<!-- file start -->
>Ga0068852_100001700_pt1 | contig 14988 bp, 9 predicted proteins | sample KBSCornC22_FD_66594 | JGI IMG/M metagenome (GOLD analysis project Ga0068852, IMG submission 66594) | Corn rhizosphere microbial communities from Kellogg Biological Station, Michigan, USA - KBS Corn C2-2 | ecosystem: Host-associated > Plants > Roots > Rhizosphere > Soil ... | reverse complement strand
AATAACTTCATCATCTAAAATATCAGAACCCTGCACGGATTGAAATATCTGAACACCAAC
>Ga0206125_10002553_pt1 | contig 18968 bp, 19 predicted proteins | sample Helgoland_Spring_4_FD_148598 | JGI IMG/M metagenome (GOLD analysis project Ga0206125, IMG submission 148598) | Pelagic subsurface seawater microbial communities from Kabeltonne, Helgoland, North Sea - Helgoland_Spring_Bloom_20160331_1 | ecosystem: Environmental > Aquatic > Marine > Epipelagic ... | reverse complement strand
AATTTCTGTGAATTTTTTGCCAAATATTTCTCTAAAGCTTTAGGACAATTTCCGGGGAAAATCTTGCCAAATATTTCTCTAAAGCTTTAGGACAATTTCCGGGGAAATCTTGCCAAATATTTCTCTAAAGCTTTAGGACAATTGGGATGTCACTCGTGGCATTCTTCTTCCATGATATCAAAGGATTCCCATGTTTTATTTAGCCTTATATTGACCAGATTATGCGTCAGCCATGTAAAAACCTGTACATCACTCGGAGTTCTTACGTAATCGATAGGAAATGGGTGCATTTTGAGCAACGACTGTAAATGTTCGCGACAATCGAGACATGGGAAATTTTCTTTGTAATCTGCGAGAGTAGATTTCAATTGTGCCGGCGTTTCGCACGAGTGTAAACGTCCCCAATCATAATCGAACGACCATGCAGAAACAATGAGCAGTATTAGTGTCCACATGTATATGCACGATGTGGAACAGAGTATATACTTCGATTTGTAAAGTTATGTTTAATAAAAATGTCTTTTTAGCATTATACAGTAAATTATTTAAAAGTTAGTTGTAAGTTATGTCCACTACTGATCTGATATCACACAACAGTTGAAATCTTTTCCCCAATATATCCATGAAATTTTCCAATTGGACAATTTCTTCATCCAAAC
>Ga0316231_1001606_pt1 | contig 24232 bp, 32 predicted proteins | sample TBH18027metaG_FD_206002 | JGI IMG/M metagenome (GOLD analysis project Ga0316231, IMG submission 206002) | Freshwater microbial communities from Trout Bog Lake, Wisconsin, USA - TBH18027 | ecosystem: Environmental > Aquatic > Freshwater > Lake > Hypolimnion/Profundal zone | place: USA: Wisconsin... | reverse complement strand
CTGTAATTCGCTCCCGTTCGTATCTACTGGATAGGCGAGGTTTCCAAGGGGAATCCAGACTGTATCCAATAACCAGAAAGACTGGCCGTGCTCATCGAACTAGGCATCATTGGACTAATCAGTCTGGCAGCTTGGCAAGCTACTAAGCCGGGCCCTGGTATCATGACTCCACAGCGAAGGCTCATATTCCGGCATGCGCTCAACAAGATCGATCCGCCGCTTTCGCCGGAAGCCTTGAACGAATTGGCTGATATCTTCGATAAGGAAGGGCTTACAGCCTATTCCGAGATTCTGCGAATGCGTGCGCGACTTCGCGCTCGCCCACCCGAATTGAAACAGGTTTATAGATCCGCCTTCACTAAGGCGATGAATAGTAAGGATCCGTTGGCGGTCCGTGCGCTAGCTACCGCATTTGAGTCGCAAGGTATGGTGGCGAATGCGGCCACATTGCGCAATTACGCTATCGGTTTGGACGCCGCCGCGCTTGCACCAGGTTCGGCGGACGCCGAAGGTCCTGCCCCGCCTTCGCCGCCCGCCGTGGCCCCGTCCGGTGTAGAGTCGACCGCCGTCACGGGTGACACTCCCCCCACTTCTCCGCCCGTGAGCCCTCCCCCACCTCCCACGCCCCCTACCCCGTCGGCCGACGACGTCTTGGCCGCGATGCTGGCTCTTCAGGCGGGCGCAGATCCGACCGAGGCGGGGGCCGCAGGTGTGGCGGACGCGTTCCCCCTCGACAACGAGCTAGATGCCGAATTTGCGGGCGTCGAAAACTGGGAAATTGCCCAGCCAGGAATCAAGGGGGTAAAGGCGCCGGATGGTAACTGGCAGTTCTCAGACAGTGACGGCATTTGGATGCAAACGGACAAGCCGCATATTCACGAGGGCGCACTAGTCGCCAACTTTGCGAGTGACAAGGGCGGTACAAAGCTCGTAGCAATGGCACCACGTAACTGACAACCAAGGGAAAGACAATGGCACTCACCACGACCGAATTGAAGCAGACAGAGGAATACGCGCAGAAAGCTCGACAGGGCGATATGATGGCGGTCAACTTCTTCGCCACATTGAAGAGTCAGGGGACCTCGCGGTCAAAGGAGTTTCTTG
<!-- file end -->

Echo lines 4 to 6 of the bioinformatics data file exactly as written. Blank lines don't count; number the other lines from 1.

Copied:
AATTTCTGTGAATTTTTTGCCAAATATTTCTCTAAAGCTTTAGGACAATTTCCGGGGAAAATCTTGCCAAATATTTCTCTAAAGCTTTAGGACAATTTCCGGGGAAATCTTGCCAAATATTTCTCTAAAGCTTTAGGACAATTGGGATGTCACTCGTGGCATTCTTCTTCCATGATATCAAAGGATTCCCATGTTTTATTTAGCCTTATATTGACCAGATTATGCGTCAGCCATGTAAAAACCTGTACATCACTCGGAGTTCTTACGTAATCGATAGGAAATGGGTGCATTTTGAGCAACGACTGTAAATGTTCGCGACAATCGAGACATGGGAAATTTTCTTTGTAATCTGCGAGAGTAGATTTCAATTGTGCCGGCGTTTCGCACGAGTGTAAACGTCCCCAATCATAATCGAACGACCATGCAGAAACAATGAGCAGTATTAGTGTCCACATGTATATGCACGATGTGGAACAGAGTATATACTTCGATTTGTAAAGTTATGTTTAATAAAAATGTCTTTTTAGCATTATACAGTAAATTATTTAAAAGTTAGTTGTAAGTTATGTCCACTACTGATCTGATATCACACAACAGTTGAAATCTTTTCCCCAATATATCCATGAAATTTTCCAATTGGACAATTTCTTCATCCAAAC
>Ga0316231_1001606_pt1 | contig 24232 bp, 32 predicted proteins | sample TBH18027metaG_FD_206002 | JGI IMG/M metagenome (GOLD analysis project Ga0316231, IMG submission 206002) | Freshwater microbial communities from Trout Bog Lake, Wisconsin, USA - TBH18027 | ecosystem: Environmental > Aquatic > Freshwater > Lake > Hypolimnion/Profundal zone | place: USA: Wisconsin... | reverse complement strand
CTGTAATTCGCTCCCGTTCGTATCTACTGGATAGGCGAGGTTTCCAAGGGGAATCCAGACTGTATCCAATAACCAGAAAGACTGGCCGTGCTCATCGAACTAGGCATCATTGGACTAATCAGTCTGGCAGCTTGGCAAGCTACTAAGCCGGGCCCTGGTATCATGACTCCACAGCGAAGGCTCATATTCCGGCATGCGCTCAACAAGATCGATCCGCCGCTTTCGCCGGAAGCCTTGAACGAATTGGCTGATATCTTCGATAAGGAAGGGCTTACAGCCTATTCCGAGATTCTGCGAATGCGTGCGCGACTTCGCGCTCGCCCACCCGAATTGAAACAGGTTTATAGATCCGCCTTCACTAAGGCGATGAATAGTAAGGATCCGTTGGCGGTCCGTGCGCTAGCTACCGCATTTGAGTCGCAAGGTATGGTGGCGAATGCGGCCACATTGCGCAATTACGCTATCGGTTTGGACGCCGCCGCGCTTGCACCAGGTTCGGCGGACGCCGAAGGTCCTGCCCCGCCTTCGCCGCCCGCCGTGGCCCCGTCCGGTGTAGAGTCGACCGCCGTCACGGGTGACACTCCCCCCACTTCTCCGCCCGTGAGCCCTCCCCCACCTCCCACGCCCCCTACCCCGTCGGCCGACGACGTCTTGGCCGCGATGCTGGCTCTTCAGGCGGGCGCAGATCCGACCGAGGCGGGGGCCGCAGGTGTGGCGGACGCGTTCCCCCTCGACAACGAGCTAGATGCCGAATTTGCGGGCGTCGAAAACTGGGAAATTGCCCAGCCAGGAATCAAGGGGGTAAAGGCGCCGGATGGTAACTGGCAGTTCTCAGACAGTGACGGCATTTGGATGCAAACGGACAAGCCGCATATTCACGAGGGCGCACTAGTCGCCAACTTTGCGAGTGACAAGGGCGGTACAAAGCTCGTAGCAATGGCACCACGTAACTGACAACCAAGGGAAAGACAATGGCACTCACCACGACCGAATTGAAGCAGACAGAGGAATACGCGCAGAAAGCTCGACAGGGCGATATGATGGCGGTCAACTTCTTCGCCACATTGAAGAGTCAGGGGACCTCGCGGTCAAAGGAGTTTCTTG